Padraig Joyce’s inevitable bow to retirement yesterday morning carried little surprise, but it still did not deaden the pain for supporters who have admired him for many years.
We knew this day was coming, but when great players, such as PJ, take their leave, it still leaves you grieving a little for what has past.
PJ’s greatness is not in doubt. It cannot just be measured in his two All-Ireland medals from 1998 and 2001 and three All-Star gongs, because his career was worth far more than his haul of silver.
In Galway football, his legacy will rest in another stratosphere to the rest of us, up there alongside Sean Purcell as one of the finest we ever produced.
For all that, in the dressing room he hid it well. He was always laidback and calm, but then perhaps he always knew he had the talent to fall back on - possessing a football brain that doubled as a computer and a left foot that might as well have been a surgeon’s scalpel.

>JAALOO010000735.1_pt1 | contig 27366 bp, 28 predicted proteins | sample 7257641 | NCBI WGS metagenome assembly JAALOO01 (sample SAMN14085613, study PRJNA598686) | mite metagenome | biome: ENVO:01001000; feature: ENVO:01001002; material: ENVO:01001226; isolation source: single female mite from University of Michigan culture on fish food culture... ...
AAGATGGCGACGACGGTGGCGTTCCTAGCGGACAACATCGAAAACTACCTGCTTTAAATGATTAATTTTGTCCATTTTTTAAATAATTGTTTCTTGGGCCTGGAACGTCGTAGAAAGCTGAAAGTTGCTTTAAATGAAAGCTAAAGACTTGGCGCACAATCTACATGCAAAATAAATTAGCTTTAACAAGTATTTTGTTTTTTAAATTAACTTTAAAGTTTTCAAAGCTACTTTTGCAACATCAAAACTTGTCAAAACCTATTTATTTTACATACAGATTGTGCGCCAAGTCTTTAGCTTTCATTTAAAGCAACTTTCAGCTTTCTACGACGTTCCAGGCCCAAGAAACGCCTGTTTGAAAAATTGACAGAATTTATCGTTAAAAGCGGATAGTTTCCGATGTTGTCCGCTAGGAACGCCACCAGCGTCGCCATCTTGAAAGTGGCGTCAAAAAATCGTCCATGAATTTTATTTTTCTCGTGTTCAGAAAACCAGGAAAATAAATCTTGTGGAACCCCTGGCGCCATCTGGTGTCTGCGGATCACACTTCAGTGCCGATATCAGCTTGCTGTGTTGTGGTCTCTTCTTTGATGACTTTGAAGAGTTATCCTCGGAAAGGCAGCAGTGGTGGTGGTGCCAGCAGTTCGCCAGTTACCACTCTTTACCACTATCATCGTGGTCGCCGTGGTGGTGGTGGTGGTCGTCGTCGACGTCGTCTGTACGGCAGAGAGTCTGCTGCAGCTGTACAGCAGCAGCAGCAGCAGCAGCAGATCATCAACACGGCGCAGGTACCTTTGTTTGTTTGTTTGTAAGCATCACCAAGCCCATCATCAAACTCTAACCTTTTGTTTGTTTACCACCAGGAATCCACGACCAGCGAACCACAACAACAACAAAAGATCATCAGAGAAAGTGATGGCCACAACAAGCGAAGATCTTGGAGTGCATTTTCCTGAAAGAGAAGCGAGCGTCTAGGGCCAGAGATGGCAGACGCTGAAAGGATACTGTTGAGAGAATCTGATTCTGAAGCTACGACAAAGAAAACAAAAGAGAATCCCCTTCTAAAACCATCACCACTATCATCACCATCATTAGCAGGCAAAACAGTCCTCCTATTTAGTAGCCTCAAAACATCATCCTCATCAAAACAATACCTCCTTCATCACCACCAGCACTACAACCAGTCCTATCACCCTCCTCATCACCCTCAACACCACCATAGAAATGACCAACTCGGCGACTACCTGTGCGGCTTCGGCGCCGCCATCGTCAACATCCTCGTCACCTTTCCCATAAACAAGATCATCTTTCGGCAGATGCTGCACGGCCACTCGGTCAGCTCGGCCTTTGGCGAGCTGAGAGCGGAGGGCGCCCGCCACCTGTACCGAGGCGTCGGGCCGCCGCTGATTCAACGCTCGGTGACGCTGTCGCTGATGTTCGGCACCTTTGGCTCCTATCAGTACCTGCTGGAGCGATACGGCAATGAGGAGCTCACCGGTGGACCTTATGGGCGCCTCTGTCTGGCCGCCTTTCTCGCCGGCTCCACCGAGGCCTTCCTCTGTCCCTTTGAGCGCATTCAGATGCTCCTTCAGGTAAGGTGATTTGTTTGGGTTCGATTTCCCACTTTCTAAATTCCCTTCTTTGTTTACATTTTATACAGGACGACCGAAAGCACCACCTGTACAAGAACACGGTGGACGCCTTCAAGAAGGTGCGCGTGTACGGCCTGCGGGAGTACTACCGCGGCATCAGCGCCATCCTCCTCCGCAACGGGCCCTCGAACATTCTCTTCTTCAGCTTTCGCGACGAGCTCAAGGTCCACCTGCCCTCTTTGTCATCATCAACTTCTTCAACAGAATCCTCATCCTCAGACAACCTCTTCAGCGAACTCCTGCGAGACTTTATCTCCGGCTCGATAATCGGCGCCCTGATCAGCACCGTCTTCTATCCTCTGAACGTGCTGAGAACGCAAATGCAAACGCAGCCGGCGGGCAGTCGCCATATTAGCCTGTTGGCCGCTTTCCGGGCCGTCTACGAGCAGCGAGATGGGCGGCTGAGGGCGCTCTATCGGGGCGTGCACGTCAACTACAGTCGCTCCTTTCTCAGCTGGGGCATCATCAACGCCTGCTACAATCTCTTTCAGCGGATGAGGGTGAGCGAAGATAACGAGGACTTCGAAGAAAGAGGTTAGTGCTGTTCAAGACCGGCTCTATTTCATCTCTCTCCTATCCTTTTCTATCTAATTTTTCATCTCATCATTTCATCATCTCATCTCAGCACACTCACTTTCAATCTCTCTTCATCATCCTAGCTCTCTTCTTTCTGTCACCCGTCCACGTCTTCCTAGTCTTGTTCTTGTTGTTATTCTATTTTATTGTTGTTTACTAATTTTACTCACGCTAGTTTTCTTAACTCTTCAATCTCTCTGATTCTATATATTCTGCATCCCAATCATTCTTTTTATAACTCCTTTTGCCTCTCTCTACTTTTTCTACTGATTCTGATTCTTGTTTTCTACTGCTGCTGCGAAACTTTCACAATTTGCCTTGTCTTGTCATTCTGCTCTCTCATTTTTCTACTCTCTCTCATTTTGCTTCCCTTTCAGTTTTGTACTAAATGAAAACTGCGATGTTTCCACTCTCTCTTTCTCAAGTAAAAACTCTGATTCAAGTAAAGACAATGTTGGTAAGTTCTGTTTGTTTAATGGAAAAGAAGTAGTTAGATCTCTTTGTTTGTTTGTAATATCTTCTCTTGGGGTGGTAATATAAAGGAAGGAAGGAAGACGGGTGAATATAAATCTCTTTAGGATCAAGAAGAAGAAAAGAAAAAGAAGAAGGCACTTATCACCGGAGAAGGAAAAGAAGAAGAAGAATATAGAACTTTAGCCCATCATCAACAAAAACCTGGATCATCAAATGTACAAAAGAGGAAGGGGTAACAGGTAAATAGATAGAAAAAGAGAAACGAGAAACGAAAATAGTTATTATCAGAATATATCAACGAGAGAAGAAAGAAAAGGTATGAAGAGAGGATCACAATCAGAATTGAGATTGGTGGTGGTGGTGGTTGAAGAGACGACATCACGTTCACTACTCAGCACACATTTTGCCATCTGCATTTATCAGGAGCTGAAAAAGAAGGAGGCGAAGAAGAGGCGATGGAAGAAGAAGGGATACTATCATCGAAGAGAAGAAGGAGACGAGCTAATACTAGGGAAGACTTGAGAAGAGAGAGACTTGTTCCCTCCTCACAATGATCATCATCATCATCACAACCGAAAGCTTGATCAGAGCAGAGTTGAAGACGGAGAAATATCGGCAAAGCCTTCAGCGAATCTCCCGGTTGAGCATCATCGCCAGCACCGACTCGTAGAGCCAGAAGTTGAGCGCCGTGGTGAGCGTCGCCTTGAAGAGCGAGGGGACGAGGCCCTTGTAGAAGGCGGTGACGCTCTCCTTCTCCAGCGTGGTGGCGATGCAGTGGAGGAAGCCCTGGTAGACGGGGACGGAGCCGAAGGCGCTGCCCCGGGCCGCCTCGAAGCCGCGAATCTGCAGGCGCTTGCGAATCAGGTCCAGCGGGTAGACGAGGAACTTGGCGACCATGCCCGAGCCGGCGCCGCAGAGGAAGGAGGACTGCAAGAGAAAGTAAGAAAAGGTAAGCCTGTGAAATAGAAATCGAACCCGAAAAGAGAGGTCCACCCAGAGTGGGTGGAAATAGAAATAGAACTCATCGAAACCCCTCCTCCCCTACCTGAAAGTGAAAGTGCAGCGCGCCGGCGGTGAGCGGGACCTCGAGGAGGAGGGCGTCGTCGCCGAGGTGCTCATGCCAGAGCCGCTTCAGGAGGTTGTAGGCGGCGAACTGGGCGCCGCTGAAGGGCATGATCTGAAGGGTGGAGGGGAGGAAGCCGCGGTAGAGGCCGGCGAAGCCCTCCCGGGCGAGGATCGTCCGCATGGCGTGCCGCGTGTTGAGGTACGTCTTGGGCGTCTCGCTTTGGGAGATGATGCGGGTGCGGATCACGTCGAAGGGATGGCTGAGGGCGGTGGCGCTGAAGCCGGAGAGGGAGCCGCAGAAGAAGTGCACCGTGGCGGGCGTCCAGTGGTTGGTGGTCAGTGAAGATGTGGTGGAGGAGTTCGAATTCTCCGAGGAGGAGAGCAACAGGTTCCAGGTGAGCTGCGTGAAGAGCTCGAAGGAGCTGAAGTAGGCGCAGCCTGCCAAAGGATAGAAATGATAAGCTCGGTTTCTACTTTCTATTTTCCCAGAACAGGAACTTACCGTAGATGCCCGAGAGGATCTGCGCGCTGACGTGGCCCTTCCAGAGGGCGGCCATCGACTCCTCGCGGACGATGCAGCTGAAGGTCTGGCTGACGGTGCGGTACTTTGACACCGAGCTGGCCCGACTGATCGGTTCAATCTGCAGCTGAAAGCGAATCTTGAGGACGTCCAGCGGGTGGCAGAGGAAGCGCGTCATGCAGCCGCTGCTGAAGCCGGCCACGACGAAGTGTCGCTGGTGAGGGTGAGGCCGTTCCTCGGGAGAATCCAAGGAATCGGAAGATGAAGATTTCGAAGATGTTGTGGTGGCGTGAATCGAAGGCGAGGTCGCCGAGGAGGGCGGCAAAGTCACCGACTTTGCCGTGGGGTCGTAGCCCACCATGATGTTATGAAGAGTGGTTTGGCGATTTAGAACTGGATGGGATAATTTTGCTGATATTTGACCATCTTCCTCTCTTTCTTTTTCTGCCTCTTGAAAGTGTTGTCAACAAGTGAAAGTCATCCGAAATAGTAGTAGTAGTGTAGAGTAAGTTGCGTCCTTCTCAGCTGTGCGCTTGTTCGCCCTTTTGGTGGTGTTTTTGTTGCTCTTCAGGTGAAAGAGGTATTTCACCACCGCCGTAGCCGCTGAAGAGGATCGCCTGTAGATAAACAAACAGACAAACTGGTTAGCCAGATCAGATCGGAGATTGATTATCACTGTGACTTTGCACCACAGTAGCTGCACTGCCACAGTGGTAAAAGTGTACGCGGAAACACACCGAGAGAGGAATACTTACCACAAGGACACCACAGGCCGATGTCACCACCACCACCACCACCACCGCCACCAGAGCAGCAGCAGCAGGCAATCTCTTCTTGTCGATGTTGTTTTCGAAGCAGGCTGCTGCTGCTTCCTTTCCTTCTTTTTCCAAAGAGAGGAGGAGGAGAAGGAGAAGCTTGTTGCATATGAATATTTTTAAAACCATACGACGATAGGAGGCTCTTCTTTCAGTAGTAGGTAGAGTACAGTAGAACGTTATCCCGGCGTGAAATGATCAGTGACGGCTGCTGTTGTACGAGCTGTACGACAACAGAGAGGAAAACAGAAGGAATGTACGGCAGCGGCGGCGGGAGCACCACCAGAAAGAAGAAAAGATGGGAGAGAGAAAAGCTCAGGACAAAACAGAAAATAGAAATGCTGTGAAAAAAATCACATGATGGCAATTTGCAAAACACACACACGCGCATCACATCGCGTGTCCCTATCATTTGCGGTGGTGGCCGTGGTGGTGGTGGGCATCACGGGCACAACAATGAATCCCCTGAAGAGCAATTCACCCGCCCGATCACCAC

The composure he showed to score that goal in the 1998 final against Kildare, that second half performance in 2001 against Meath, when, after an off-colour opening half, he nailed nine in the second, five from play.
What set PJ apart was his longevity. He remained one of the top forwards in the game, but sometimes lacked the quality around him to showpiece that on a national level.
He won four counties with Killererin, 1999, 2004, 07 and 10, and those titles came via his prolific left foot, posting ridiculous scores, both in quality and quantity. Even this year he hit three goals in one championship outing.
There is a serious rebuilding job to be done in Galway football, and while we are laying those blocks, PJ can rest easy in the knowledge he served the county and the trade as well as any who came before him.
It is a honour to say that I played with him.